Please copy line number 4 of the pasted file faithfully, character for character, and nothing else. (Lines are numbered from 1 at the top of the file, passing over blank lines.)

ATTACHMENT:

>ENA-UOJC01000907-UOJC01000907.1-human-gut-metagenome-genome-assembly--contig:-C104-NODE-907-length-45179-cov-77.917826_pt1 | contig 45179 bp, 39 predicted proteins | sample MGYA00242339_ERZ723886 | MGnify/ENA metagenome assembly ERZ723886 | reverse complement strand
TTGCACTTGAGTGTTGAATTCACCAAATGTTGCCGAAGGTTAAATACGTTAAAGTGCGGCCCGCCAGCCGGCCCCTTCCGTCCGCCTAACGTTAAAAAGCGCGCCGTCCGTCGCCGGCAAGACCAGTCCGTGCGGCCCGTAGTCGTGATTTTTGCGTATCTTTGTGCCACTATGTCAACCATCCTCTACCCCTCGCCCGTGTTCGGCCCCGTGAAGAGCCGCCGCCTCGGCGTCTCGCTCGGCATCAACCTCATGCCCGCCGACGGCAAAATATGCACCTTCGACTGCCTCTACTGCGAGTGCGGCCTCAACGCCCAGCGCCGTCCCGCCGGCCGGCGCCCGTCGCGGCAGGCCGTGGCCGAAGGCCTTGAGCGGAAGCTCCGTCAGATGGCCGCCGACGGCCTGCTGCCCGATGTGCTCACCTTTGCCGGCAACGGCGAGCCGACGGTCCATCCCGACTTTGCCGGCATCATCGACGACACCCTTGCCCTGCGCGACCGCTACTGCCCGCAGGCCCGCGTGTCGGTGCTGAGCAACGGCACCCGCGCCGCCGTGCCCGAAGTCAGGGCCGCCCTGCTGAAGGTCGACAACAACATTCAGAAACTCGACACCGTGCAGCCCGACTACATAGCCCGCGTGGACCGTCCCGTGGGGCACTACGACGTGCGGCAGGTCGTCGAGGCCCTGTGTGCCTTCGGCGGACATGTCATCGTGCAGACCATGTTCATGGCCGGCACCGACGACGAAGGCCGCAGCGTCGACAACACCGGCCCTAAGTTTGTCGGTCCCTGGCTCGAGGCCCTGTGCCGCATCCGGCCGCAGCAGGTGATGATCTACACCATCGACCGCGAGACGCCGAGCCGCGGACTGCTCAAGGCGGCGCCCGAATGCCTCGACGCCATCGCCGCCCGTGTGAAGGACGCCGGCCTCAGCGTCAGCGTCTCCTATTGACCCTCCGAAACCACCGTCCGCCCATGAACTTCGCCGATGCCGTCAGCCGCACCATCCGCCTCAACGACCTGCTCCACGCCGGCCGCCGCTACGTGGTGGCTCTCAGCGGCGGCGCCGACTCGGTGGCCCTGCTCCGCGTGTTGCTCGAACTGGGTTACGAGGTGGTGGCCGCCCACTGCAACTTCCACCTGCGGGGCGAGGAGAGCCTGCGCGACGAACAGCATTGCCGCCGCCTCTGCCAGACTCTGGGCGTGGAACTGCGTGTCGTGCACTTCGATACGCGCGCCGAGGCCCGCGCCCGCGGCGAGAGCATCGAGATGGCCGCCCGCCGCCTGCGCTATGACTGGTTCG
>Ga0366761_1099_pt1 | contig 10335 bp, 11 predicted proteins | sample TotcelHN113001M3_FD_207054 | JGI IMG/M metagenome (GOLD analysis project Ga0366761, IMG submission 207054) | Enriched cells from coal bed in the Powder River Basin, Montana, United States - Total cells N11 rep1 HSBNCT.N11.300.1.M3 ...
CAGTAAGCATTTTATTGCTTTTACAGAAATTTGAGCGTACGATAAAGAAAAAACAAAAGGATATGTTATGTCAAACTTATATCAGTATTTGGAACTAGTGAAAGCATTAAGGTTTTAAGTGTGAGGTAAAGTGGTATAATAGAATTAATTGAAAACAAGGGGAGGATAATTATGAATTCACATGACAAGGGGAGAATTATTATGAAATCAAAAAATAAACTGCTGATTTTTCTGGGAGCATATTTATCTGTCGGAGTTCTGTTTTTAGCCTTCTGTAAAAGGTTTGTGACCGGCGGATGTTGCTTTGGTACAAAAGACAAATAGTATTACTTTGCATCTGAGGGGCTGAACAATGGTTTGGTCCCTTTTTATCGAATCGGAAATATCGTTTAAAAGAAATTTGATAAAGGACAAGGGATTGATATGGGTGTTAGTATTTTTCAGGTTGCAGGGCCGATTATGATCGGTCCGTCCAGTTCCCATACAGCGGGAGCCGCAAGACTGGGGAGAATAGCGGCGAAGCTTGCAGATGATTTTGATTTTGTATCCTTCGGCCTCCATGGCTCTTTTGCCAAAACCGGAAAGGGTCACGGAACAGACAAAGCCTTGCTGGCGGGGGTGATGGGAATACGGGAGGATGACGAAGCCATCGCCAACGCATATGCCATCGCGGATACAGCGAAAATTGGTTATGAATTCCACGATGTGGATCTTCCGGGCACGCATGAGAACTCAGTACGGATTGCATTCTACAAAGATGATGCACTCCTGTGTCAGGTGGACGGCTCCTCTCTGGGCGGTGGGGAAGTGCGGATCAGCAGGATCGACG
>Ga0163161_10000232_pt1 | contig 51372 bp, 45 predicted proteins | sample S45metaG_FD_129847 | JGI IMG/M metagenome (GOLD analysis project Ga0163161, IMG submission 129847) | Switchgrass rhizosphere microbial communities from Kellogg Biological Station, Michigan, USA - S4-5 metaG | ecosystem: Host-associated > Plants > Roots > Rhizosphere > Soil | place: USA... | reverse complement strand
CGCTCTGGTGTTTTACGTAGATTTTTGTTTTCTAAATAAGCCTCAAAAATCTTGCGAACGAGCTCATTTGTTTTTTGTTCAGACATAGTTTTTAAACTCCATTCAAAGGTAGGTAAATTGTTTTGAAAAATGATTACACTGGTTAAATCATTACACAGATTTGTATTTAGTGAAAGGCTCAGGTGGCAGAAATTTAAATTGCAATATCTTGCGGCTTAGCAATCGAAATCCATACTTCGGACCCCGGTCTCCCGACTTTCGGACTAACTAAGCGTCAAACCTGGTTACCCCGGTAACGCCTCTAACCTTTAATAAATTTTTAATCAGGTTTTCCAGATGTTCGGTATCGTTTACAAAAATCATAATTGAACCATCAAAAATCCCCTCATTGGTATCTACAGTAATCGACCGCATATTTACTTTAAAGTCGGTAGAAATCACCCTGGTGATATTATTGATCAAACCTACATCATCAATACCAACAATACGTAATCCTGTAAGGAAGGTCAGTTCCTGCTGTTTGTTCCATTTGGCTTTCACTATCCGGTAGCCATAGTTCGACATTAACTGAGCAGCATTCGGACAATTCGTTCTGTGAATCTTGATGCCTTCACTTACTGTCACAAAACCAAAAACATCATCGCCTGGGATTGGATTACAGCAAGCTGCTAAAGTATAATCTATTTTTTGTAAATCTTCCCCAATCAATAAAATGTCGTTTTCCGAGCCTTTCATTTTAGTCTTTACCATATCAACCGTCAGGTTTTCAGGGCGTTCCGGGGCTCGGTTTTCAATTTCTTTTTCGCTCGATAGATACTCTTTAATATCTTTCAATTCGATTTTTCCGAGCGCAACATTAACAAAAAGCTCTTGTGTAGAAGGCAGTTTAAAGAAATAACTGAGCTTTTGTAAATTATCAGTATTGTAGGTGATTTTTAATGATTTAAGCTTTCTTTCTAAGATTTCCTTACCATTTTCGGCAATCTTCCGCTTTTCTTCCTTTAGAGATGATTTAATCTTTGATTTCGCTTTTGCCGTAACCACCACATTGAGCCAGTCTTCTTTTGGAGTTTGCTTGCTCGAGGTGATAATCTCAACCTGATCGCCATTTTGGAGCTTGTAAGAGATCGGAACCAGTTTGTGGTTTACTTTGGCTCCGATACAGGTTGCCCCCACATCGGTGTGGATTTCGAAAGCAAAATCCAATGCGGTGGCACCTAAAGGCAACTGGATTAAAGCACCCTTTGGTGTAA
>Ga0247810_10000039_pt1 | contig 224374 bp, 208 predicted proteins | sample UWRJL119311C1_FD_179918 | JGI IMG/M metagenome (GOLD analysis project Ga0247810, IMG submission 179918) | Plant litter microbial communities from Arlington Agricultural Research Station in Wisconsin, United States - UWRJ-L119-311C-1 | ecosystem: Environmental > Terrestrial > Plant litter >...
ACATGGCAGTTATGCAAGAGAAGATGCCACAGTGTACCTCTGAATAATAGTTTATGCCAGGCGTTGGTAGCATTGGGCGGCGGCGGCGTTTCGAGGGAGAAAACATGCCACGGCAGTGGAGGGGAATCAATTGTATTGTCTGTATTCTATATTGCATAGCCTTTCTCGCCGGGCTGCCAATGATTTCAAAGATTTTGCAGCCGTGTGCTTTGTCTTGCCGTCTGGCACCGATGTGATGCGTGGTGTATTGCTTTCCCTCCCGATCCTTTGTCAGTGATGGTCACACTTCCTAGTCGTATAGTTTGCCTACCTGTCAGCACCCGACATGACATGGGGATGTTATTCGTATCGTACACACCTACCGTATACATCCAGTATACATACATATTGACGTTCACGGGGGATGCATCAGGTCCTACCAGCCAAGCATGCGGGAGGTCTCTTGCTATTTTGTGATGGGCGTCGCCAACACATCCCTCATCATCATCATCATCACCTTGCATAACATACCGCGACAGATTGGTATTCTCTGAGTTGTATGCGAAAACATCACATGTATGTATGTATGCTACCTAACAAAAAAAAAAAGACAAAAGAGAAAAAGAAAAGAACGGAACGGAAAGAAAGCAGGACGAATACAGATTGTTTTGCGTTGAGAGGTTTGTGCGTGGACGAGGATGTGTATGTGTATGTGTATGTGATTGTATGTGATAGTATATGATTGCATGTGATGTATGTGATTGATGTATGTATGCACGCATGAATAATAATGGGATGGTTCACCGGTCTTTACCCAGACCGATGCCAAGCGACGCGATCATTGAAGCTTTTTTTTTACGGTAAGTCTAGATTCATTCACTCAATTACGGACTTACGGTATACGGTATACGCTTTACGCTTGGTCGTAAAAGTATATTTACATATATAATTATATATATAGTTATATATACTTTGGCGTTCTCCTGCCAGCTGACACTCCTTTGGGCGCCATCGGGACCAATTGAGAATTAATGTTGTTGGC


CAGTAAGCATTTTATTGCTTTTACAGAAATTTGAGCGTACGATAAAGAAAAAACAAAAGGATATGTTATGTCAAACTTATATCAGTATTTGGAACTAGTGAAAGCATTAAGGTTTTAAGTGTGAGGTAAAGTGGTATAATAGAATTAATTGAAAACAAGGGGAGGATAATTATGAATTCACATGACAAGGGGAGAATTATTATGAAATCAAAAAATAAACTGCTGATTTTTCTGGGAGCATATTTATCTGTCGGAGTTCTGTTTTTAGCCTTCTGTAAAAGGTTTGTGACCGGCGGATGTTGCTTTGGTACAAAAGACAAATAGTATTACTTTGCATCTGAGGGGCTGAACAATGGTTTGGTCCCTTTTTATCGAATCGGAAATATCGTTTAAAAGAAATTTGATAAAGGACAAGGGATTGATATGGGTGTTAGTATTTTTCAGGTTGCAGGGCCGATTATGATCGGTCCGTCCAGTTCCCATACAGCGGGAGCCGCAAGACTGGGGAGAATAGCGGCGAAGCTTGCAGATGATTTTGATTTTGTATCCTTCGGCCTCCATGGCTCTTTTGCCAAAACCGGAAAGGGTCACGGAACAGACAAAGCCTTGCTGGCGGGGGTGATGGGAATACGGGAGGATGACGAAGCCATCGCCAACGCATATGCCATCGCGGATACAGCGAAAATTGGTTATGAATTCCACGATGTGGATCTTCCGGGCACGCATGAGAACTCAGTACGGATTGCATTCTACAAAGATGATGCACTCCTGTGTCAGGTGGACGGCTCCTCTCTGGGCGGTGGGGAAGTGCGGATCAGCAGGATCGACG